Phil Ivey’s gal-pal sues Foxwoods Casino over edge-sorting claims

ivey-borgata-foxwoods-casinoAbsent some kind of settlement, poker pro Phil Ivey’s legal dispute with Atlantic City’s Borgata Hotel Casino and Spa over nearly $10m in baccarat winnings will still be tied up in court this time next year. The dispute centers around Ivey’s multi-day session at the Borgata’s baccarat tables in 2012, in which Ivey and female companion/accomplice Cheng Yin Sun engaged in ‘edge sorting’ to win $9.6m from the casino. The Borgata has called the pair’s tactics illegal, a claim fiercely disputed by Ivey, which has led to a flurry of increasingly snarky legal filings.

Barring an out-of-court settlement, the case looks like it’s heading for a jury trial, but not for another 12 months (at least). As laid out in last week’s scheduling conference, all pre-trial discovery must be concluded by March 31, 2015, both sides’ experts must conclude their depositions by June 30 and all dispositive motions must be filed by July 31. Then, if either party has any money left, their respective lawyers will get to duke it out in front of a jury. Ivey and his female accomplice have copped to similar ‘edge sorting’ shenanigans at London’s Crockfords casino in August 2012, and the £7.8m Ivey claims to have won there remains the subject of legal proceedings.

Meanwhile, Ivey’s accomplice is one of three individuals suing Connecticut’s Foxwoods Resort Casino in federal court to reclaim $1.15m in winnings the casino refuses to pay. According to a suit filed July 31 in US District Court in New Haven, Long Mei Fang, Song Yang Li and Ivey’s gal-pal deposited $1.6m with the casino in December 2011, then went on to win $1.15m playing mini-baccarat. The casino subsequently accused the trio of cheating, a view that was upheld in February 2012 by the Mashantucket gaming commission, who warned the edge-sorters that they would be arrested if they returned to the scene of the (alleged) crime.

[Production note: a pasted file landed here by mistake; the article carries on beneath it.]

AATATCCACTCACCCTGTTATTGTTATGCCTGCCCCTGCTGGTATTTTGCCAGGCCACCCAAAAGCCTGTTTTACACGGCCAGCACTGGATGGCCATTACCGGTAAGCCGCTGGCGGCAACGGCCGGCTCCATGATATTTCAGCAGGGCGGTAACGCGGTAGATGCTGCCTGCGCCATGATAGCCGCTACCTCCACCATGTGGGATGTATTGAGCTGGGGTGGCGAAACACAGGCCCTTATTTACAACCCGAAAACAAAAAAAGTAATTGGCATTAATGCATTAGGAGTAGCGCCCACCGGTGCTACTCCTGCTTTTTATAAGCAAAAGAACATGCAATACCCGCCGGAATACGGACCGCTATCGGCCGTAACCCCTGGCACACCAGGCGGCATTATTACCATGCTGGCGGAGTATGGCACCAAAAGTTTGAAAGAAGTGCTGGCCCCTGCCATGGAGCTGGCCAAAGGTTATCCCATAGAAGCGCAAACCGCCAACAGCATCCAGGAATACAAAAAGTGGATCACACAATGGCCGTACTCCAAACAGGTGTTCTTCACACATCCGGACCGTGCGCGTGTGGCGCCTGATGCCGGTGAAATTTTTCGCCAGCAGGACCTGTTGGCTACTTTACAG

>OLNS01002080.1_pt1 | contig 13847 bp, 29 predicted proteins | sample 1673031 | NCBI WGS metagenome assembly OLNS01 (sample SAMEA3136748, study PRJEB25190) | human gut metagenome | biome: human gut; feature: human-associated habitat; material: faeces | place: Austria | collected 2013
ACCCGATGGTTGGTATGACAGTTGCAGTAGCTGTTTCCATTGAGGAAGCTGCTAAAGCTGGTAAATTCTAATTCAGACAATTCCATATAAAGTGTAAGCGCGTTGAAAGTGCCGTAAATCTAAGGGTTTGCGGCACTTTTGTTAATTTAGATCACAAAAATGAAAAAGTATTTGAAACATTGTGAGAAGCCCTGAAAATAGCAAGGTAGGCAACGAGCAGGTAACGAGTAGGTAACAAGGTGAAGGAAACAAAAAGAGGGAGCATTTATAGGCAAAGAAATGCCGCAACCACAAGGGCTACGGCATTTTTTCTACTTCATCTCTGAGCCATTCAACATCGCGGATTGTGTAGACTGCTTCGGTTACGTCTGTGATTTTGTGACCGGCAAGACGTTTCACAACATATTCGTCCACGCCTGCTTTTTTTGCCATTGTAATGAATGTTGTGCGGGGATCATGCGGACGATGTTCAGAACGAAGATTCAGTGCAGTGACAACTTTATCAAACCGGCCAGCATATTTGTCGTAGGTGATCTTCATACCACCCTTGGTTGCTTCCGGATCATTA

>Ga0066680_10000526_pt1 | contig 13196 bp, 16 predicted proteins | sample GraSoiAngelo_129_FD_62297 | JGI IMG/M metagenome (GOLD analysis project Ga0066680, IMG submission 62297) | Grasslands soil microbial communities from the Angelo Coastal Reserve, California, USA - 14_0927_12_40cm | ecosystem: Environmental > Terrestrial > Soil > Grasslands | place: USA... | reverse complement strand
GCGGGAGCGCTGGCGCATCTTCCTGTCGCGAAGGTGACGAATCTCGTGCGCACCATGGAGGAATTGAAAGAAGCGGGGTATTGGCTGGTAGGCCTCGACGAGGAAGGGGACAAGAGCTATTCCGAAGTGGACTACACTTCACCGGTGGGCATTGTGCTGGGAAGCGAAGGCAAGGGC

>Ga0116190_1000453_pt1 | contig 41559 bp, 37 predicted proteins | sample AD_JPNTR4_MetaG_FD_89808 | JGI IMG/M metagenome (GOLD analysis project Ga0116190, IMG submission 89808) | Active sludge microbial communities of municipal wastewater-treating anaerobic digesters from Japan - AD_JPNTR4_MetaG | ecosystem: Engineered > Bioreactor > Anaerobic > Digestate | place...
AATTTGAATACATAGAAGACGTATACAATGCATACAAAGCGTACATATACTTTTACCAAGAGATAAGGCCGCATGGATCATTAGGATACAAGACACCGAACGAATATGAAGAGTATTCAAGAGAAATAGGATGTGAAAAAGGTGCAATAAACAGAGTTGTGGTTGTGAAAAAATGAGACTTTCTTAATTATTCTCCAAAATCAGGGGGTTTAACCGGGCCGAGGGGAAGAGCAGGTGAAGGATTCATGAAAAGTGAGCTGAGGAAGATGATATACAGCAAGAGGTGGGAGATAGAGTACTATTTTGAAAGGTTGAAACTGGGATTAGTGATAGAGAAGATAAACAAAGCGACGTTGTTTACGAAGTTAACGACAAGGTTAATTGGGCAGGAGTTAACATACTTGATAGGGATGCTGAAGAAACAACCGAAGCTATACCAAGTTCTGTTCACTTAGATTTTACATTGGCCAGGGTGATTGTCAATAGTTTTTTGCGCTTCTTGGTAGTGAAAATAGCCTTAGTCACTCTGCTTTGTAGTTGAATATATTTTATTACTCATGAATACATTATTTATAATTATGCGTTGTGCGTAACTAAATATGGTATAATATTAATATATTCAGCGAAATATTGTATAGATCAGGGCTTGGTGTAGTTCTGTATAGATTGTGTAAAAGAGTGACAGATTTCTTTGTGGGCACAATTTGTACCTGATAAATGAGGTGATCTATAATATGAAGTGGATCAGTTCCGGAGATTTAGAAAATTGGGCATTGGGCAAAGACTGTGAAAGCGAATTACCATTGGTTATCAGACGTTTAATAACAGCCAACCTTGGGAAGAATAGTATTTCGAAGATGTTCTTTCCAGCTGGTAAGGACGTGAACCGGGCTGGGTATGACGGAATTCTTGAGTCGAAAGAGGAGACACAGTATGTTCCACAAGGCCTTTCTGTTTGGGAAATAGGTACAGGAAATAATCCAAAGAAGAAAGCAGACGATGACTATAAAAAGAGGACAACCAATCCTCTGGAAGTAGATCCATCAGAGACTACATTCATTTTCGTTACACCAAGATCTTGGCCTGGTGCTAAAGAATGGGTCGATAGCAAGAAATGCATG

The plaintiffs freely admit to ‘edge sorting’ based on their belief that the practice is legal. The suit also says Foxwoods couldn’t help but have known in advance what the trio were planning based on Sun’s reputation as the ‘Queen of Sorts,’ which Foxwoods would have learned from other casinos sharing their surveillance footage of her in action.

The plaintiffs say the casino’s willingness to adhere to their requests to have the dealers reorient certain cards in the shoe – so that small design imperfections in the printed pattern on the back of the cards could be more easily recognized – effectively makes the casino complicit in the scheme. If Foxwoods management recognized that edge-sorting was taking place but let the trio “practice their form of advantage play anyway – intending to keep their losses if they lost but not honor their winnings if they won – this would be intentional fraud.”

According to, the plaintiffs are looking to get back their $1.6m deposit, the $1.15m in winnings plus $3m in “consequential damages” including civil rights violations and legal fees. Just for fun, the plaintiffs are also seeking an unspecified amount of punitive damages, interest and other fees.